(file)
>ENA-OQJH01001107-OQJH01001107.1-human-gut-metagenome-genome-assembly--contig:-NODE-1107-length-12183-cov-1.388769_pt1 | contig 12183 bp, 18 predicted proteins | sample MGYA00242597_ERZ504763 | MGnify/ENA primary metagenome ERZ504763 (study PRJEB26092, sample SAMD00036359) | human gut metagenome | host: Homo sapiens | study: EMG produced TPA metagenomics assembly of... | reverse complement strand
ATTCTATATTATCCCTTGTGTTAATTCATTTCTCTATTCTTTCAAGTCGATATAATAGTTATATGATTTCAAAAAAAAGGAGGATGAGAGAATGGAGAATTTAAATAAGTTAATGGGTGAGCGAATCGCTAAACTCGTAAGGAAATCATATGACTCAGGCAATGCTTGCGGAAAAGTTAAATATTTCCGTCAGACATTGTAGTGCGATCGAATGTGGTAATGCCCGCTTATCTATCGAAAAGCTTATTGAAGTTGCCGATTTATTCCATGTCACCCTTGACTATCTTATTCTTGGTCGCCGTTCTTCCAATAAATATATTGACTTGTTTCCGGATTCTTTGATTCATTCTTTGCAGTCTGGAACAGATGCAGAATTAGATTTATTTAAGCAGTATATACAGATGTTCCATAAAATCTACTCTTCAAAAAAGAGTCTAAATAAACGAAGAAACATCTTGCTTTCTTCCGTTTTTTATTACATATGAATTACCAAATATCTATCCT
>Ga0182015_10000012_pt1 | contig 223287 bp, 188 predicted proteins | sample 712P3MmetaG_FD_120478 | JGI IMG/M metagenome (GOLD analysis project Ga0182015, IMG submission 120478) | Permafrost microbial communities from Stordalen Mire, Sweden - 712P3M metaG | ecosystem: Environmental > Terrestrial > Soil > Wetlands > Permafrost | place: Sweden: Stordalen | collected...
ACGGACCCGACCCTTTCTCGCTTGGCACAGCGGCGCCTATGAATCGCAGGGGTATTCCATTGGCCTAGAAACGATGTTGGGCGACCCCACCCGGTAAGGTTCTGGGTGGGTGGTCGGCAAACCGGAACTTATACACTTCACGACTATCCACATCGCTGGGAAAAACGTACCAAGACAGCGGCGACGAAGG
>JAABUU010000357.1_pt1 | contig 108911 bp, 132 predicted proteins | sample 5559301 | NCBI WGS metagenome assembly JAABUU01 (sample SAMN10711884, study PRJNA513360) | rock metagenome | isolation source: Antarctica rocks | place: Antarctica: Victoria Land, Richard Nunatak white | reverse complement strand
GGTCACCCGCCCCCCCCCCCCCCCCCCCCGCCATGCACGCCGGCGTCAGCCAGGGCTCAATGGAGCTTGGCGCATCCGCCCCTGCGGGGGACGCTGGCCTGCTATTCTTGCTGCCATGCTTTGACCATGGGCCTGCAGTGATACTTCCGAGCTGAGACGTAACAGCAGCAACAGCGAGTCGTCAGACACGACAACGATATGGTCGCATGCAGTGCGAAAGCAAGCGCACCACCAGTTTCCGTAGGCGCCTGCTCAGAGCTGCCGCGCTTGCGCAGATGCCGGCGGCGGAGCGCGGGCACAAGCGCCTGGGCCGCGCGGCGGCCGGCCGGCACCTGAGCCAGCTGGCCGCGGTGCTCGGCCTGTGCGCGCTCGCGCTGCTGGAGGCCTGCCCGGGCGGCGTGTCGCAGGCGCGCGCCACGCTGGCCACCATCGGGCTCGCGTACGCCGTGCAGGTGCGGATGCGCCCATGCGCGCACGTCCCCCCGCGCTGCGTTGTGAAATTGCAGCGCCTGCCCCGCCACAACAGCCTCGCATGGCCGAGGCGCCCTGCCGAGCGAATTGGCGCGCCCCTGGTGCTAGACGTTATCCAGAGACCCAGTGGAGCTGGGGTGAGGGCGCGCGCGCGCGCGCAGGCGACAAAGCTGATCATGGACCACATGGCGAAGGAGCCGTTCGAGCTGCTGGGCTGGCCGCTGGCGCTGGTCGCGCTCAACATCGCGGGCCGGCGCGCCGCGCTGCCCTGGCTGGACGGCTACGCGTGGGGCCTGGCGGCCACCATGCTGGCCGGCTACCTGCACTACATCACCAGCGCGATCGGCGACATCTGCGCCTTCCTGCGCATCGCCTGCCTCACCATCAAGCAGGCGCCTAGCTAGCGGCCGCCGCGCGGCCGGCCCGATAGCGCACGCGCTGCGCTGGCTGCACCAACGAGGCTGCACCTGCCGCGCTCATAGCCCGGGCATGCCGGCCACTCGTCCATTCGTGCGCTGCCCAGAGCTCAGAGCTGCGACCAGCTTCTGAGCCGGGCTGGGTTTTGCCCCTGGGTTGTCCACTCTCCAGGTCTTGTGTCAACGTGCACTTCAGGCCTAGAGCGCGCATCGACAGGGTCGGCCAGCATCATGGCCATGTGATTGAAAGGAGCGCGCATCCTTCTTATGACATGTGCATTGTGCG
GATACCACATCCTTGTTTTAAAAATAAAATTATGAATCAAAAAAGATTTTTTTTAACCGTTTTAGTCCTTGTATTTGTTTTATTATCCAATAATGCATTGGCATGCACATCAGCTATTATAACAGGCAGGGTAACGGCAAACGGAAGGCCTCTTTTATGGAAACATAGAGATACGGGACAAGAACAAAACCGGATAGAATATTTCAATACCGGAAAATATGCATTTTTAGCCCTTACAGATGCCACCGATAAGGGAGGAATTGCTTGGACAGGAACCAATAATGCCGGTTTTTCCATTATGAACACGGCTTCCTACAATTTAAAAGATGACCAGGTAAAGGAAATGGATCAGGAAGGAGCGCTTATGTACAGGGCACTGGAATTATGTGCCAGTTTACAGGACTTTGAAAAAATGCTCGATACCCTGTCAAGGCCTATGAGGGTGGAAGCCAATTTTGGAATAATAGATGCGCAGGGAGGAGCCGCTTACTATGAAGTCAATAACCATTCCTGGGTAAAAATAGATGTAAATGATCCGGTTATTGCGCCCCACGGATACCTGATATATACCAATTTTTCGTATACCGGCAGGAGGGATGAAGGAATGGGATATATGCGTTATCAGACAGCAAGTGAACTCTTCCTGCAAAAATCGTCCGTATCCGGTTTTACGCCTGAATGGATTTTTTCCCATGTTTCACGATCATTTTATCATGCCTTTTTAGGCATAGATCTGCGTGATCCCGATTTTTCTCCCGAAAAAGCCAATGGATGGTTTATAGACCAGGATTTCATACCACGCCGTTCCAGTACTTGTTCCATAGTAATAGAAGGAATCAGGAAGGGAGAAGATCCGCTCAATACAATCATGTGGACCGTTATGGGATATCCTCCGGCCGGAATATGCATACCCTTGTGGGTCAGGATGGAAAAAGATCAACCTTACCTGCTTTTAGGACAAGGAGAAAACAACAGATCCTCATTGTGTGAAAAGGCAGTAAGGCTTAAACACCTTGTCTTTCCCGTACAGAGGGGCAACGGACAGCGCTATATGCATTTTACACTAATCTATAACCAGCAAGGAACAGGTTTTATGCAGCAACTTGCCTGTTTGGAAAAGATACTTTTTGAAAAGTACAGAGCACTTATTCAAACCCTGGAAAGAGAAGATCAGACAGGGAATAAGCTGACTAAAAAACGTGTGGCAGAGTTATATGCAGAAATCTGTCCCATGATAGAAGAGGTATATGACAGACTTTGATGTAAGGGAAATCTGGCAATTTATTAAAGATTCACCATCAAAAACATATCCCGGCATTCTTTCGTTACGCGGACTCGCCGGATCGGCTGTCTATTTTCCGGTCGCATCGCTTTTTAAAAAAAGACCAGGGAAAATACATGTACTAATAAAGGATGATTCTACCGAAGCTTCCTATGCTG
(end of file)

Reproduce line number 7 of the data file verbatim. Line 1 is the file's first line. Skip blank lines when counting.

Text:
GATACCACATCCTTGTTTTAAAAATAAAATTATGAATCAAAAAAGATTTTTTTTAACCGTTTTAGTCCTTGTATTTGTTTTATTATCCAATAATGCATTGGCATGCACATCAGCTATTATAACAGGCAGGGTAACGGCAAACGGAAGGCCTCTTTTATGGAAACATAGAGATACGGGACAAGAACAAAACCGGATAGAATATTTCAATACCGGAAAATATGCATTTTTAGCCCTTACAGATGCCACCGATAAGGGAGGAATTGCTTGGACAGGAACCAATAATGCCGGTTTTTCCATTATGAACACGGCTTCCTACAATTTAAAAGATGACCAGGTAAAGGAAATGGATCAGGAAGGAGCGCTTATGTACAGGGCACTGGAATTATGTGCCAGTTTACAGGACTTTGAAAAAATGCTCGATACCCTGTCAAGGCCTATGAGGGTGGAAGCCAATTTTGGAATAATAGATGCGCAGGGAGGAGCCGCTTACTATGAAGTCAATAACCATTCCTGGGTAAAAATAGATGTAAATGATCCGGTTATTGCGCCCCACGGATACCTGATATATACCAATTTTTCGTATACCGGCAGGAGGGATGAAGGAATGGGATATATGCGTTATCAGACAGCAAGTGAACTCTTCCTGCAAAAATCGTCCGTATCCGGTTTTACGCCTGAATGGATTTTTTCCCATGTTTCACGATCATTTTATCATGCCTTTTTAGGCATAGATCTGCGTGATCCCGATTTTTCTCCCGAAAAAGCCAATGGATGGTTTATAGACCAGGATTTCATACCACGCCGTTCCAGTACTTGTTCCATAGTAATAGAAGGAATCAGGAAGGGAGAAGATCCGCTCAATACAATCATGTGGACCGTTATGGGATATCCTCCGGCCGGAATATGCATACCCTTGTGGGTCAGGATGGAAAAAGATCAACCTTACCTGCTTTTAGGACAAGGAGAAAACAACAGATCCTCATTGTGTGAAAAGGCAGTAAGGCTTAAACACCTTGTCTTTCCCGTACAGAGGGGCAACGGACAGCGCTATATGCATTTTACACTAATCTATAACCAGCAAGGAACAGGTTTTATGCAGCAACTTGCCTGTTTGGAAAAGATACTTTTTGAAAAGTACAGAGCACTTATTCAAACCCTGGAAAGAGAAGATCAGACAGGGAATAAGCTGACTAAAAAACGTGTGGCAGAGTTATATGCAGAAATCTGTCCCATGATAGAAGAGGTATATGACAGACTTTGATGTAAGGGAAATCTGGCAATTTATTAAAGATTCACCATCAAAAACATATCCCGGCATTCTTTCGTTACGCGGACTCGCCGGATCGGCTGTCTATTTTCCGGTCGCATCGCTTTTTAAAAAAAGACCAGGGAAAATACATGTACTAATAAAGGATGATTCTACCGAAGCTTCCTATGCTG